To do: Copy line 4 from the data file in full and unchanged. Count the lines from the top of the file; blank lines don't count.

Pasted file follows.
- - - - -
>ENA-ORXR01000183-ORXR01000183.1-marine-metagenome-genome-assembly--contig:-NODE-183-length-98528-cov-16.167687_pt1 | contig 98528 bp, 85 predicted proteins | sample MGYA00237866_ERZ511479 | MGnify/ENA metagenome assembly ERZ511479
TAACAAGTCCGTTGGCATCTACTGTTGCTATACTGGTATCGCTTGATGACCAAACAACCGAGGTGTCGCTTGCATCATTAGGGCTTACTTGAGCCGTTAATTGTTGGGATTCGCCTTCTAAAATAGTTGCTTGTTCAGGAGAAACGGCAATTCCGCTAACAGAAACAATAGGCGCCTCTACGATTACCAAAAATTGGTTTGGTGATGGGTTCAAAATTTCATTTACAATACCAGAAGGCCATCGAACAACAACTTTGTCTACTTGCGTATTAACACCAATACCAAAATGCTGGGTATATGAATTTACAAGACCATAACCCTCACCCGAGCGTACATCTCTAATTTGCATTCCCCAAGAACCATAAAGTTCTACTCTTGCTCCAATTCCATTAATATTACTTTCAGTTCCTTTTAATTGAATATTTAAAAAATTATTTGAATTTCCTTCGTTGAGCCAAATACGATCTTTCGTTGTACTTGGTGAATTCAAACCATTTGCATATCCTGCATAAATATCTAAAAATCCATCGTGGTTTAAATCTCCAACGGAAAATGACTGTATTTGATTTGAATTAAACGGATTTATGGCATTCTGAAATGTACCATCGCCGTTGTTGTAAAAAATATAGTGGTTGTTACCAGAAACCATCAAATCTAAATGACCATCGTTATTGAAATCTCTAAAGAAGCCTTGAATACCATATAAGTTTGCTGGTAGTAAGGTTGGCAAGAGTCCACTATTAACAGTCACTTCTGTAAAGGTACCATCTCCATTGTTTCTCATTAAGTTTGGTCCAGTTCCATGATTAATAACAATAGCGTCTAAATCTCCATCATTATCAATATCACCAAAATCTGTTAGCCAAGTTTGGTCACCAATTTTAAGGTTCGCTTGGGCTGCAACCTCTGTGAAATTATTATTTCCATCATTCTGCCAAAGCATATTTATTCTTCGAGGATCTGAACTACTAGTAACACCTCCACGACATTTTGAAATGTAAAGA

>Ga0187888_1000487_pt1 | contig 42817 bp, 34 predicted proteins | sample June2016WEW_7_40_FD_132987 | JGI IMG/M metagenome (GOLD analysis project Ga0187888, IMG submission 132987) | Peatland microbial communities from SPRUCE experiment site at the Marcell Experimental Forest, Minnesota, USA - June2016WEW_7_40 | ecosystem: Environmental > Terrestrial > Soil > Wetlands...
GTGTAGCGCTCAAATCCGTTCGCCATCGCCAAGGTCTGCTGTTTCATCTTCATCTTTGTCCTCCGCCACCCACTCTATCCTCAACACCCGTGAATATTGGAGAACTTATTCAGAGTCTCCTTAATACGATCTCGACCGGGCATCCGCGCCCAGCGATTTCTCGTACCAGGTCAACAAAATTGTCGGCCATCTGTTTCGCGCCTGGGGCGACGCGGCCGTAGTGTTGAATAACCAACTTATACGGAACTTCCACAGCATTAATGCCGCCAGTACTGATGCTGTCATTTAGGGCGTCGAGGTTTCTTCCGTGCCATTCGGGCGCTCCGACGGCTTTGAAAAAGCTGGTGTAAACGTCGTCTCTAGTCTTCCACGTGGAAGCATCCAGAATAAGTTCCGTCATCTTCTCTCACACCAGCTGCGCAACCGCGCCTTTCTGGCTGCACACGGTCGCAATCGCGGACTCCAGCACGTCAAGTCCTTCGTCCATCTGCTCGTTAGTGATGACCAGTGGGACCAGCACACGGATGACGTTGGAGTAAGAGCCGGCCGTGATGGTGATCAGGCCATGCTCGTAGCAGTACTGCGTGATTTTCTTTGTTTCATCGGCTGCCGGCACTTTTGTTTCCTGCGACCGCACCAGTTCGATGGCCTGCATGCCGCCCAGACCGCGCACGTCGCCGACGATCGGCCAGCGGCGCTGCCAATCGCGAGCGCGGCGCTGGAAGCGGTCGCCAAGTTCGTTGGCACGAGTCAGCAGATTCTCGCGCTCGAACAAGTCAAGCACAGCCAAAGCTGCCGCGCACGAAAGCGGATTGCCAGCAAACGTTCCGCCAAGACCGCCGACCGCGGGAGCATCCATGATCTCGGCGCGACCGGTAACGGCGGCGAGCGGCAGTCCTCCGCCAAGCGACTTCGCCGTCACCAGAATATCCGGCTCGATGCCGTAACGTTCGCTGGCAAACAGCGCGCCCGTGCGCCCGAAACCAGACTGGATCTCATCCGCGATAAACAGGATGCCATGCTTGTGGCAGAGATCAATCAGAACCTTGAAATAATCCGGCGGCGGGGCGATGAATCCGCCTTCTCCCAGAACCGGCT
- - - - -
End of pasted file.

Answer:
GTGTAGCGCTCAAATCCGTTCGCCATCGCCAAGGTCTGCTGTTTCATCTTCATCTTTGTCCTCCGCCACCCACTCTATCCTCAACACCCGTGAATATTGGAGAACTTATTCAGAGTCTCCTTAATACGATCTCGACCGGGCATCCGCGCCCAGCGATTTCTCGTACCAGGTCAACAAAATTGTCGGCCATCTGTTTCGCGCCTGGGGCGACGCGGCCGTAGTGTTGAATAACCAACTTATACGGAACTTCCACAGCATTAATGCCGCCAGTACTGATGCTGTCATTTAGGGCGTCGAGGTTTCTTCCGTGCCATTCGGGCGCTCCGACGGCTTTGAAAAAGCTGGTGTAAACGTCGTCTCTAGTCTTCCACGTGGAAGCATCCAGAATAAGTTCCGTCATCTTCTCTCACACCAGCTGCGCAACCGCGCCTTTCTGGCTGCACACGGTCGCAATCGCGGACTCCAGCACGTCAAGTCCTTCGTCCATCTGCTCGTTAGTGATGACCAGTGGGACCAGCACACGGATGACGTTGGAGTAAGAGCCGGCCGTGATGGTGATCAGGCCATGCTCGTAGCAGTACTGCGTGATTTTCTTTGTTTCATCGGCTGCCGGCACTTTTGTTTCCTGCGACCGCACCAGTTCGATGGCCTGCATGCCGCCCAGACCGCGCACGTCGCCGACGATCGGCCAGCGGCGCTGCCAATCGCGAGCGCGGCGCTGGAAGCGGTCGCCAAGTTCGTTGGCACGAGTCAGCAGATTCTCGCGCTCGAACAAGTCAAGCACAGCCAAAGCTGCCGCGCACGAAAGCGGATTGCCAGCAAACGTTCCGCCAAGACCGCCGACCGCGGGAGCATCCATGATCTCGGCGCGACCGGTAACGGCGGCGAGCGGCAGTCCTCCGCCAAGCGACTTCGCCGTCACCAGAATATCCGGCTCGATGCCGTAACGTTCGCTGGCAAACAGCGCGCCCGTGCGCCCGAAACCAGACTGGATCTCATCCGCGATAAACAGGATGCCATGCTTGTGGCAGAGATCAATCAGAACCTTGAAATAATCCGGCGGCGGGGCGATGAATCCGCCTTCTCCCAGAACCGGCT